Before you reassure yourself that I must be crazy, please allow me to explain. During our first EDI session after kickoff, Linda Callecod came in and explained to us the concept of behaviors styles and their characteristics. How did I get to animals? Well, during our session we explored  the idea that people can be grouped into four major behavioral style profiles – controllers, persuaders, stabilizers, and analyzers -  and those profiles, in turn, can be associated with specific animals – lions, dolphins, Saint Bernards, and Owls, respectively.

It turns out that I classify myself as a dolphin (aka persuader), but the nature of the work I do forces me to be an owl – an analyzer. My natural behavior is to really care about people and who needs to be involved to successfully meet goals. However, as a manufacturing technology developer, I am driven every day to be focused on the details and the rigorousness of the information available to make decisions. I will not lie. I was taken back when the answers of my own assessment suggested me to be an owl. That did not make sense to me, but it triggered deep self-inspection that allowed me to reach the previously stated conclusion and proudly embrace it. Yes… I dance along the boundary of prioritizing sometimes answering “who?” and other times “why?” There are days where information oversharing is the norm and others where quiet overthinking dominates. In occasions, I will choose the agility of quick judgments based on hunches or, in contrast, I will sometimes slowly and intensely analyze details and facts. This paradoxical state of being is who I am and I’m glad I’ve been provided with the tools to understand it.    

This session provided me with the knowledge to develop enhanced awareness not only of my behaviors and natural tendencies but also the behaviors of my peers and leaders. This awareness gives me the power to “show up” and project myself in a manner that addresses the needs of my colleagues while always being true to myself… after all, being a dolphin in an owl costume is already pretty cool.      

Journey of Three - Katherine Martinez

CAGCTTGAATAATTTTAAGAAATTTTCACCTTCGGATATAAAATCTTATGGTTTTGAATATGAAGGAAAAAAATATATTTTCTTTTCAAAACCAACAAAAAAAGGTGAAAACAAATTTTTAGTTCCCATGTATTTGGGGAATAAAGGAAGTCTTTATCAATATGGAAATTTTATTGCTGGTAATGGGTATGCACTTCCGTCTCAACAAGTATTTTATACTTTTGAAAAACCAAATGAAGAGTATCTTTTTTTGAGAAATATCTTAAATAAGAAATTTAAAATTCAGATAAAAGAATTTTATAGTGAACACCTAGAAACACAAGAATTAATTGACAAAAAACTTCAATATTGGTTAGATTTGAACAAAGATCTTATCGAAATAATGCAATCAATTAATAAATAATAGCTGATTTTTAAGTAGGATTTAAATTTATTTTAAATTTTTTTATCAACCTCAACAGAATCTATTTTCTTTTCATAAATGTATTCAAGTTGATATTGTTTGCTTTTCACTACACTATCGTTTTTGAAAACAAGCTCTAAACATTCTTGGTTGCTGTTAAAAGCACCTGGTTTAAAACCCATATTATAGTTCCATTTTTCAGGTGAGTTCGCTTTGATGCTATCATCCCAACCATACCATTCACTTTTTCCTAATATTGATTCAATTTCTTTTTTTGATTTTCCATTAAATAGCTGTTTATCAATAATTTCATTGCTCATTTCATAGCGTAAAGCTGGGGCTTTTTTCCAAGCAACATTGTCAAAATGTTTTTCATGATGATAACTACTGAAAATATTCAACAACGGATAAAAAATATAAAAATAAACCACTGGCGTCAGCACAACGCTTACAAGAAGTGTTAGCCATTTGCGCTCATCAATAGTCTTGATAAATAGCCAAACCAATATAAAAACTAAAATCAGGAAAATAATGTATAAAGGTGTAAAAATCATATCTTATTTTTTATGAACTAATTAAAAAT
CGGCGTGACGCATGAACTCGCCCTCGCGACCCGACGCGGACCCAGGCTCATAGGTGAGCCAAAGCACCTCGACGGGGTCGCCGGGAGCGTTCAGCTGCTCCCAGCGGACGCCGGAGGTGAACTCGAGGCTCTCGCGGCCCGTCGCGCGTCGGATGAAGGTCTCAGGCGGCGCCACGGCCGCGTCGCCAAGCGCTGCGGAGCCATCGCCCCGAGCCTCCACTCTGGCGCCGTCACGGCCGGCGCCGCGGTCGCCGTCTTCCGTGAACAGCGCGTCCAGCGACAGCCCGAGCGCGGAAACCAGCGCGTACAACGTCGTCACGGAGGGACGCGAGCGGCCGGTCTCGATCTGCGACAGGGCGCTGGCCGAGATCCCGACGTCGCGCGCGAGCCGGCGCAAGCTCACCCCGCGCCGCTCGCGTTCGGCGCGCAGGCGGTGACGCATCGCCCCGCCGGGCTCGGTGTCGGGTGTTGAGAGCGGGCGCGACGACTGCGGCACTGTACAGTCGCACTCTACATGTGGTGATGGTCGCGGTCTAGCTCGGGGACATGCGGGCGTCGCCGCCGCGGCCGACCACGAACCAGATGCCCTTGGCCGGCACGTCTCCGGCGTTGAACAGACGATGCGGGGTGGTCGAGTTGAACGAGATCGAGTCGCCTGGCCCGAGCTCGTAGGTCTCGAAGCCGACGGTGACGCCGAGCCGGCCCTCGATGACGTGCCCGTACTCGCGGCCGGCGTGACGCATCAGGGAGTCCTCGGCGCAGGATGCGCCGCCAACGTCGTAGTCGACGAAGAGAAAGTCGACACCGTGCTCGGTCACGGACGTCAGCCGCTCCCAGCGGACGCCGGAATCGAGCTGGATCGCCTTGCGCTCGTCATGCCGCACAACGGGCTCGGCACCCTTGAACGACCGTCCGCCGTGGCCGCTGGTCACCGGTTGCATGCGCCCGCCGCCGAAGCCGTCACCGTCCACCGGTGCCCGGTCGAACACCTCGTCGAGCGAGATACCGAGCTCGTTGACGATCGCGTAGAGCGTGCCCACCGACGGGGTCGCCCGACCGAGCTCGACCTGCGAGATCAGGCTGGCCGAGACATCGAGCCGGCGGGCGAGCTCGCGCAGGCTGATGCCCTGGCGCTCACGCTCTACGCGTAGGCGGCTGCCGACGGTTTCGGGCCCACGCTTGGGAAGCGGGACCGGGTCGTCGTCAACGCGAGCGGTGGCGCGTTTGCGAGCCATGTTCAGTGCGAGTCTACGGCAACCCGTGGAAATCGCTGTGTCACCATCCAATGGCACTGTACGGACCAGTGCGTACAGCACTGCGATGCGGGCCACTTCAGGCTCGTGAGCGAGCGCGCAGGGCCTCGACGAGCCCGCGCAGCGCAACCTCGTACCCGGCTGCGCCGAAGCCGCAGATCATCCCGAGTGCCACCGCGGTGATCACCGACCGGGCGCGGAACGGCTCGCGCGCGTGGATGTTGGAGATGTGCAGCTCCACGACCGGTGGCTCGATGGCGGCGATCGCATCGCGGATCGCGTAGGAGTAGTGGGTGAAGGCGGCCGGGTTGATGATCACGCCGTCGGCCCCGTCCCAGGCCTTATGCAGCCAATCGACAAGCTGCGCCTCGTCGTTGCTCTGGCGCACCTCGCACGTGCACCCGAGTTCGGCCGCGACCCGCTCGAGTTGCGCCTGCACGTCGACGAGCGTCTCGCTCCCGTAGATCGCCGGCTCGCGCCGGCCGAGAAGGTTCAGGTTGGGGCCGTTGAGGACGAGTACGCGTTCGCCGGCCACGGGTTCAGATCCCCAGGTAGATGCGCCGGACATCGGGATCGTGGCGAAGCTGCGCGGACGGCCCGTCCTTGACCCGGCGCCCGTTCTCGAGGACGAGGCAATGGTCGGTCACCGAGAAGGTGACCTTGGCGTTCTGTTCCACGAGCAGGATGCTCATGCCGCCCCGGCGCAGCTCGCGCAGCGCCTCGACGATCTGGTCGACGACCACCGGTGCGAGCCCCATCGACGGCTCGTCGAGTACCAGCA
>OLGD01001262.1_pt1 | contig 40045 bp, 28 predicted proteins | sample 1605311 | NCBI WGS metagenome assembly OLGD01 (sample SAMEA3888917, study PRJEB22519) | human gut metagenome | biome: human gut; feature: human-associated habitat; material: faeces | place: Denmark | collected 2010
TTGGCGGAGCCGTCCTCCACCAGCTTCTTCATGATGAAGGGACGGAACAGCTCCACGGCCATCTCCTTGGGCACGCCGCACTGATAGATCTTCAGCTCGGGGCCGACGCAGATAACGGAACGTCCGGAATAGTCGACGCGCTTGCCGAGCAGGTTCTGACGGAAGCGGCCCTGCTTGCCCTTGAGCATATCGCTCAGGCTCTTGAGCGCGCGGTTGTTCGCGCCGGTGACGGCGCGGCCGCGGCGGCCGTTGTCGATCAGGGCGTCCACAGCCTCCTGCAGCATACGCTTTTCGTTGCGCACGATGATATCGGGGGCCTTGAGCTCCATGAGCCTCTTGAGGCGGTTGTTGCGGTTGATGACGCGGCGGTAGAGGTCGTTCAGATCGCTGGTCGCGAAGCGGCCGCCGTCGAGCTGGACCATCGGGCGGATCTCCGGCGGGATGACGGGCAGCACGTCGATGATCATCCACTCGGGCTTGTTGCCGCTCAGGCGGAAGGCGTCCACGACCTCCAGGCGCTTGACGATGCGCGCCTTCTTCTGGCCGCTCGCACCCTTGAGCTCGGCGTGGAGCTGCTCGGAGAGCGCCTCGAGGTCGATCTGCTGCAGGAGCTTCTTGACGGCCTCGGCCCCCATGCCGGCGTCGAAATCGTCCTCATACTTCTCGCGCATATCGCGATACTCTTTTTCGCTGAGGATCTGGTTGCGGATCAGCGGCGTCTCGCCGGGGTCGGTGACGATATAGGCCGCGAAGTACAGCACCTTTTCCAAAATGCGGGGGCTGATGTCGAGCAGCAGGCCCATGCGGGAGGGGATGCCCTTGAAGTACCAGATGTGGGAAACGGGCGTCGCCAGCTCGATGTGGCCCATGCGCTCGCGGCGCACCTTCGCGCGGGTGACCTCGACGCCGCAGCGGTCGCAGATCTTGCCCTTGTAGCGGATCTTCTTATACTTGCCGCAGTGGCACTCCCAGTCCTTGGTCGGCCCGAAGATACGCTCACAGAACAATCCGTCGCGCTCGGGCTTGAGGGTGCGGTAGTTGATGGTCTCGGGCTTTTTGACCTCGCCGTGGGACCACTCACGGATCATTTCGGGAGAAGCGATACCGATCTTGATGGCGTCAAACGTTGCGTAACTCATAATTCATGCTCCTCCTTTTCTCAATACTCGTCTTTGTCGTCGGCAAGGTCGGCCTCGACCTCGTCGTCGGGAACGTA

Katherine.PNG

Self reflection is something I did not do very often until I started the EDI program, especially when it came to my personality and how my behaviors affect others in the workplace. Linda Callecod’s introduction to Behavior Styles really spoke to me about why behavior identifies are important to every professional. Perceptions influence behavior and if I am striving to be a genuine leader then adapting my behavioral styles at work is critical to my success.

My AHA moment was how other perceived me. During training, we had the opportunity to assess each other. I was pleasantly surprised to hear how people identified me based on limited interactions and physical mannerisms. I often feel like in a professional environment, individuals aren't able to see who I really am. It was refreshing to hear that others perceive me the same way as I want them to.

Identifying myself as a stabilizer-controller, I realize that my behaviors of being considerate, "wanting to please" and "wanting to be liked by others" can lead me to be overwhelmed when dealing with confrontation or "having to displease others."  I want to adapt my behavioral styles at work so I am not being viewed as shy or indecisive. 

These past few weeks, I have been self reflecting with the fact that I can be too timid and not direct with certain peers whom are very strong controllers. I have been working and practicing on finding a balance; when I need to display controller type behaviors to be more effective in certain situations. I have definitely felt more confident in meetings as of late. I have been forcing myself to speak up and get my points across in a direct precise manner! This is big for me! I realize that I like the feeling of being more direct without having to be someone I'm not. I am surprisingly optimistic that with more practice, adapting my behaviors to certain situations will come natural to me thus shaping me into a more effective leader!